The introduction of the accountable care organization (ACO) as a form of healthcare delivery and payment system reform supported by the Affordable Care Act is hoped to improve quality of care and reduce healthcare costs by aligning the incentives of physicians, hospitals, and other clinicians and healthcare organizations.1-4 Coined in 2006 by Fisher et al,5 the ACO label has been defined as “groups of providers who are willing and able to take responsibility for improving the overall health status, care efficiency, and healthcare experience for a defined population.”6 

Although early adopters of the ACO model commonly operated under the CMS Medicare Shared Savings Program (MSSP) or the Pioneer ACO Program,7,8 recent market entrants have included ACOs in the private market.8 These private sector ACOs have goals similar to those of the MSSP and Pioneer models in that the contracts with payers include both cost and quality targets; however, they have more flexibility with respect to contract terms relative to Medicare ACOs.9 For example, private sector ACOs are able to develop multiple contracts with multiple payers to extend coverage across broader, commercially insured populations and those including children. In addition, private sector ACOs can have very different quality reporting requirements and financial relationships with, and incentives for, providers—within the boundaries of antitrust considerations—relative to Medicare ACOs.9-14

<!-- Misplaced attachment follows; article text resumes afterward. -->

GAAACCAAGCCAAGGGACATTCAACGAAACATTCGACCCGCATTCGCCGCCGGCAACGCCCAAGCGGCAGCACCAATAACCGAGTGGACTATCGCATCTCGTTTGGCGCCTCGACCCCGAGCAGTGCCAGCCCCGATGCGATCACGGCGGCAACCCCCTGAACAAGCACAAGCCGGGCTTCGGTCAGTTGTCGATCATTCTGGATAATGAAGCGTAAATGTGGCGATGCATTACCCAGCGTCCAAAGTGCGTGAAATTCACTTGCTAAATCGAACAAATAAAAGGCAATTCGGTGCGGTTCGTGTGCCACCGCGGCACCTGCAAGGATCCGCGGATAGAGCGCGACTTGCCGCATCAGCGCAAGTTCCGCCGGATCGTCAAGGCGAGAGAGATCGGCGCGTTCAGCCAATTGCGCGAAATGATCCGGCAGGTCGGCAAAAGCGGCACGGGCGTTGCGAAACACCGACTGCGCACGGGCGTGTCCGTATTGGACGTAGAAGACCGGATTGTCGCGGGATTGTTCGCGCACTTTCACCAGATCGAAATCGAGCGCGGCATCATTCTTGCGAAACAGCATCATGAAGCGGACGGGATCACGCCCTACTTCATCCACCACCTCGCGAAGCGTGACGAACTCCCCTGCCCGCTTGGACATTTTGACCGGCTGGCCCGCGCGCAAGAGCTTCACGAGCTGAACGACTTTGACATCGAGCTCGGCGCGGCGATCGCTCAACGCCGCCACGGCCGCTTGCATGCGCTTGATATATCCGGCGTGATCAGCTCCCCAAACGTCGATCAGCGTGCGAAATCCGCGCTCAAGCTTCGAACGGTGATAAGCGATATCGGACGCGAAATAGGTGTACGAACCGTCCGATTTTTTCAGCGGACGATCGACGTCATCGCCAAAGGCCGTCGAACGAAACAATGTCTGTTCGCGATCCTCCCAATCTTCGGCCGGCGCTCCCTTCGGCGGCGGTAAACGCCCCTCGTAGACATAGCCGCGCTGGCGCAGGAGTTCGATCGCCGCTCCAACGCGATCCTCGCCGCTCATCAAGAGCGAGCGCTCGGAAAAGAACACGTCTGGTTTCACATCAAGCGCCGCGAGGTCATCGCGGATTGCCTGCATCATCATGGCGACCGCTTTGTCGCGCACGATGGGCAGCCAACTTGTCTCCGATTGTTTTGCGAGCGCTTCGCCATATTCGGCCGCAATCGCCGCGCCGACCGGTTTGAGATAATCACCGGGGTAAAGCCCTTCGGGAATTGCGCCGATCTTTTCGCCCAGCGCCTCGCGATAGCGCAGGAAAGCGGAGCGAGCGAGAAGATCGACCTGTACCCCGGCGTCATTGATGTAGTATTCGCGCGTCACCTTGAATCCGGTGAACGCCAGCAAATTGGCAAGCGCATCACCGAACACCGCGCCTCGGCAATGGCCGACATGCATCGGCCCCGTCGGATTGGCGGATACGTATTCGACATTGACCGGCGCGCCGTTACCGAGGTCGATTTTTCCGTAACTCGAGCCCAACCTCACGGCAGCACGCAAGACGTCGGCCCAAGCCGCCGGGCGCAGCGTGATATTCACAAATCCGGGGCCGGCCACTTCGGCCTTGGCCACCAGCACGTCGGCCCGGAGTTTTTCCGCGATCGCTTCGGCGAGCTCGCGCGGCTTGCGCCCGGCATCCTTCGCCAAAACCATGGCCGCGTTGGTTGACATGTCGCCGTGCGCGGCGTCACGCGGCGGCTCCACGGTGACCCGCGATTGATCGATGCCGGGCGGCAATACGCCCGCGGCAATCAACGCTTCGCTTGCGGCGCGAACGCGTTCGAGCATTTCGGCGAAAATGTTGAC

Early reports have suggested that provider groups decide to become ACOs for a variety of reasons, including the desire to save money and improve care,15-19 and due to a sense of inevitability about the direction of health reform.16,20,21 However, few studies to date have focused on private sector ACOs9,22—particularly those that bear downside risk—and none have asked both ACO stakeholders and consumers affiliated with these organizations about their perspectives. Because private sector ACOs are not bound by the federal regulations and reporting requirements of Medicare ACOs, they have the potential to develop quickly and for different reasons and in different environments than Medicare ACOs. We undertook this study to improve our understanding of ACO development and implementation in the private sector, which is one of the most rapidly growing sectors of the ACO market.23 Our research objective was to explore the rationale for private sector ACO development, the perspectives consumers had about these emerging ACOs, and the critical success factors interviewees associated with private sector ACO development.


Study Design

We conducted 4 comprehensive case studies of private sector ACOs that assumed full risk from different geographic regions of the United States. Unlike most studies that focus only on the perspectives of ACO providers and leaders, we also focused on the consumer perspective. We elected to use a multiple case study design24 because of the exploratory nature of our study and our desire to learn from multiple stakeholders to improve our understanding of a relatively new organizational form.25

Site Selection